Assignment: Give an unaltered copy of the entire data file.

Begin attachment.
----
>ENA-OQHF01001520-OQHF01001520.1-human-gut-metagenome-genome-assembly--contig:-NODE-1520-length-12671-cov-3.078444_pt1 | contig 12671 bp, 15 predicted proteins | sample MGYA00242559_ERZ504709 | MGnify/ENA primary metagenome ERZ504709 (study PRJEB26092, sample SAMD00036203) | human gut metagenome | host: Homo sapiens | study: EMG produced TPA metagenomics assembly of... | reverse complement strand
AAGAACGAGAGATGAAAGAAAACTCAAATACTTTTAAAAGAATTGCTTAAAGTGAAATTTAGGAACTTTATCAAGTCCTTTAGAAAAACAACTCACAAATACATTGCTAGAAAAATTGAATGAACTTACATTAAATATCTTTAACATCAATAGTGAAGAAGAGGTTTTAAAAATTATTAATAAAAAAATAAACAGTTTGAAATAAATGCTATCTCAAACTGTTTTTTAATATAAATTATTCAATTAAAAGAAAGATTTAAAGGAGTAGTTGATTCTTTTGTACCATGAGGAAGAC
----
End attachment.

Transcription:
>ENA-OQHF01001520-OQHF01001520.1-human-gut-metagenome-genome-assembly--contig:-NODE-1520-length-12671-cov-3.078444_pt1 | contig 12671 bp, 15 predicted proteins | sample MGYA00242559_ERZ504709 | MGnify/ENA primary metagenome ERZ504709 (study PRJEB26092, sample SAMD00036203) | human gut metagenome | host: Homo sapiens | study: EMG produced TPA metagenomics assembly of... | reverse complement strand
AAGAACGAGAGATGAAAGAAAACTCAAATACTTTTAAAAGAATTGCTTAAAGTGAAATTTAGGAACTTTATCAAGTCCTTTAGAAAAACAACTCACAAATACATTGCTAGAAAAATTGAATGAACTTACATTAAATATCTTTAACATCAATAGTGAAGAAGAGGTTTTAAAAATTATTAATAAAAAAATAAACAGTTTGAAATAAATGCTATCTCAAACTGTTTTTTAATATAAATTATTCAATTAAAAGAAAGATTTAAAGGAGTAGTTGATTCTTTTGTACCATGAGGAAGAC